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MRI for diagnosing heart disease

An international team of scientists is the first to show that magnetic resonance imaging (MRI) can be used to measure how the heart uses oxygen for both healthy patients and those with heart disease.

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An international team of scientists is the first to show that magnetic resonance imaging (MRI) can be used to measure how the heart uses oxygen for both healthy patients and those with heart disease.

Currently, the diagnostic tests available to measure blood flow to the heart require injection of radioactive chemicals or contrast agents that change the MRI signal and detect the presence of disease.
 
There are small but finite associated risks and it is not recommended for a variety of patients, including those with poor kidney function.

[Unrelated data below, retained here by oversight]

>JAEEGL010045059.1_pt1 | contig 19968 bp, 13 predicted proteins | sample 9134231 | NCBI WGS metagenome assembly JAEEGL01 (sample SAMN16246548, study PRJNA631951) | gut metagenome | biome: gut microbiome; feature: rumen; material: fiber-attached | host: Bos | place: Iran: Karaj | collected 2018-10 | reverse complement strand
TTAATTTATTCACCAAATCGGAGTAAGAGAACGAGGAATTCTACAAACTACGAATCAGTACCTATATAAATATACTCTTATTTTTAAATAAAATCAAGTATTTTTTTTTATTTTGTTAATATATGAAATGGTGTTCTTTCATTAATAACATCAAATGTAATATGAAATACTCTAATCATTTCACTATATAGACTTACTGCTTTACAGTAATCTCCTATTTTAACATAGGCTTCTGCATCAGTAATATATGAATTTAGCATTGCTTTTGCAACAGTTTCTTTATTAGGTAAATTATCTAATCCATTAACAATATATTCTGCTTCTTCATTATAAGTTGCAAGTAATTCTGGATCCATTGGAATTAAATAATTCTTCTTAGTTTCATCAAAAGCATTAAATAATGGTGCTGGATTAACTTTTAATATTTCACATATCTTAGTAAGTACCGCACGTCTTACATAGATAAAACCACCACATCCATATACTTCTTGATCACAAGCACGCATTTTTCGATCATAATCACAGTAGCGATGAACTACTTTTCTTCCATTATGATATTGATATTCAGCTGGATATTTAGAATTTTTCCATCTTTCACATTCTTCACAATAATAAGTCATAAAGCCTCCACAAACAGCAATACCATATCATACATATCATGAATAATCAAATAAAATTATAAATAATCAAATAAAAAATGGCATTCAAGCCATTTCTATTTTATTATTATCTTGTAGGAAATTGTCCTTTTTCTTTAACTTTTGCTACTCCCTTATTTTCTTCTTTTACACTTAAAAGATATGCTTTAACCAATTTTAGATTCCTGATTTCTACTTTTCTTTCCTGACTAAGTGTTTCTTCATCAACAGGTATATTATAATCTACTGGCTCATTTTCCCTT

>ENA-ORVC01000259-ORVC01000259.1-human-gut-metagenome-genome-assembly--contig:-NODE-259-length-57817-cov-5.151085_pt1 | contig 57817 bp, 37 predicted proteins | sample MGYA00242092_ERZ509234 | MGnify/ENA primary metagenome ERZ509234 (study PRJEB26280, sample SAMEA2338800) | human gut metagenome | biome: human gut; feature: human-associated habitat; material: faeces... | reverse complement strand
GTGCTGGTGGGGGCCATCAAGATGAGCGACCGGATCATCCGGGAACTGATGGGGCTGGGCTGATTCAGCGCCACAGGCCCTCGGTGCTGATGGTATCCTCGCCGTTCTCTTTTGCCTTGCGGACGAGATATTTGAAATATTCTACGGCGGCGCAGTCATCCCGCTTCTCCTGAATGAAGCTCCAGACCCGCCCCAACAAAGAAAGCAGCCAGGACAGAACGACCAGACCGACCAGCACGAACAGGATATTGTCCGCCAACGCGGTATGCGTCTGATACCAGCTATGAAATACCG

Dr Frank Prato, one of the scientists working on the research, said: “This new method, cardiac functional MRI, does not require needles or chemicals being injected into the body. It eliminates the existing risks and can be used on all patients.”

In addition to studying coronary artery disease, the method could be used in other cases where heart blood flow is affected, such as the effects of a heart attack or damages to the heart during cancer treatment. 

Image credit | iStock

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